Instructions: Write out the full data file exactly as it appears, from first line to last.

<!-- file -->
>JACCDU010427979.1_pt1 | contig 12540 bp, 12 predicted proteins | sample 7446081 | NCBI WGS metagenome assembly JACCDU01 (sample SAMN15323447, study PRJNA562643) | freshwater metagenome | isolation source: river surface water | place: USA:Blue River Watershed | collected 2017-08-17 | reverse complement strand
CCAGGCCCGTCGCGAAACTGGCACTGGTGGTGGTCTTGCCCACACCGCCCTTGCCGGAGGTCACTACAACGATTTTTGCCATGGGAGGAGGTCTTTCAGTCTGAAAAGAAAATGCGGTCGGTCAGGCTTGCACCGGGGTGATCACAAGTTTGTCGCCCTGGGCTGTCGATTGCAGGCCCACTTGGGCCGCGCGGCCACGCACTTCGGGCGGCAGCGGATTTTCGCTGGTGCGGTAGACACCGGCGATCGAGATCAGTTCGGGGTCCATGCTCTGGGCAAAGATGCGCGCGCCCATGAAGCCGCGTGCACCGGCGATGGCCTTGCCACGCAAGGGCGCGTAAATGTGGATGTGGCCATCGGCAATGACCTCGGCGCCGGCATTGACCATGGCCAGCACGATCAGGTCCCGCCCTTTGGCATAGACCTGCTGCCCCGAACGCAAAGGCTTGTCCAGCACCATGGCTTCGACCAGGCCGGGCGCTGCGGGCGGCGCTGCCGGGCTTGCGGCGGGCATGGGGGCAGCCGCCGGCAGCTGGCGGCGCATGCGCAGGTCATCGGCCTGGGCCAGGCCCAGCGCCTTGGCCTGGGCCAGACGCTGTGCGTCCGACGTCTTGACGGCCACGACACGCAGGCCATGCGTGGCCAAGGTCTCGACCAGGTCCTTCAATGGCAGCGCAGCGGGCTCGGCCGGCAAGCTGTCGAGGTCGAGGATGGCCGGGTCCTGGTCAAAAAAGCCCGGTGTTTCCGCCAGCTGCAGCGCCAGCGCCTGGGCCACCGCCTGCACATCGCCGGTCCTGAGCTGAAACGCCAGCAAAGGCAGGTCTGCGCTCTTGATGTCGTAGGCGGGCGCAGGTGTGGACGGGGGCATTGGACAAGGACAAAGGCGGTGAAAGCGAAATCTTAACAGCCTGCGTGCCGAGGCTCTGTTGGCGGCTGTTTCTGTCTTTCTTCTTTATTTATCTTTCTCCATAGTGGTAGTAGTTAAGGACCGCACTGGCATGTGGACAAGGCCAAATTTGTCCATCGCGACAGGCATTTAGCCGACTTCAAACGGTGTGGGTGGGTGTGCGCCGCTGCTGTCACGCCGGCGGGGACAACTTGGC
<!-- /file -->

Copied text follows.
>JACCDU010427979.1_pt1 | contig 12540 bp, 12 predicted proteins | sample 7446081 | NCBI WGS metagenome assembly JACCDU01 (sample SAMN15323447, study PRJNA562643) | freshwater metagenome | isolation source: river surface water | place: USA:Blue River Watershed | collected 2017-08-17 | reverse complement strand
CCAGGCCCGTCGCGAAACTGGCACTGGTGGTGGTCTTGCCCACACCGCCCTTGCCGGAGGTCACTACAACGATTTTTGCCATGGGAGGAGGTCTTTCAGTCTGAAAAGAAAATGCGGTCGGTCAGGCTTGCACCGGGGTGATCACAAGTTTGTCGCCCTGGGCTGTCGATTGCAGGCCCACTTGGGCCGCGCGGCCACGCACTTCGGGCGGCAGCGGATTTTCGCTGGTGCGGTAGACACCGGCGATCGAGATCAGTTCGGGGTCCATGCTCTGGGCAAAGATGCGCGCGCCCATGAAGCCGCGTGCACCGGCGATGGCCTTGCCACGCAAGGGCGCGTAAATGTGGATGTGGCCATCGGCAATGACCTCGGCGCCGGCATTGACCATGGCCAGCACGATCAGGTCCCGCCCTTTGGCATAGACCTGCTGCCCCGAACGCAAAGGCTTGTCCAGCACCATGGCTTCGACCAGGCCGGGCGCTGCGGGCGGCGCTGCCGGGCTTGCGGCGGGCATGGGGGCAGCCGCCGGCAGCTGGCGGCGCATGCGCAGGTCATCGGCCTGGGCCAGGCCCAGCGCCTTGGCCTGGGCCAGACGCTGTGCGTCCGACGTCTTGACGGCCACGACACGCAGGCCATGCGTGGCCAAGGTCTCGACCAGGTCCTTCAATGGCAGCGCAGCGGGCTCGGCCGGCAAGCTGTCGAGGTCGAGGATGGCCGGGTCCTGGTCAAAAAAGCCCGGTGTTTCCGCCAGCTGCAGCGCCAGCGCCTGGGCCACCGCCTGCACATCGCCGGTCCTGAGCTGAAACGCCAGCAAAGGCAGGTCTGCGCTCTTGATGTCGTAGGCGGGCGCAGGTGTGGACGGGGGCATTGGACAAGGACAAAGGCGGTGAAAGCGAAATCTTAACAGCCTGCGTGCCGAGGCTCTGTTGGCGGCTGTTTCTGTCTTTCTTCTTTATTTATCTTTCTCCATAGTGGTAGTAGTTAAGGACCGCACTGGCATGTGGACAAGGCCAAATTTGTCCATCGCGACAGGCATTTAGCCGACTTCAAACGGTGTGGGTGGGTGTGCGCCGCTGCTGTCACGCCGGCGGGGACAACTTGGC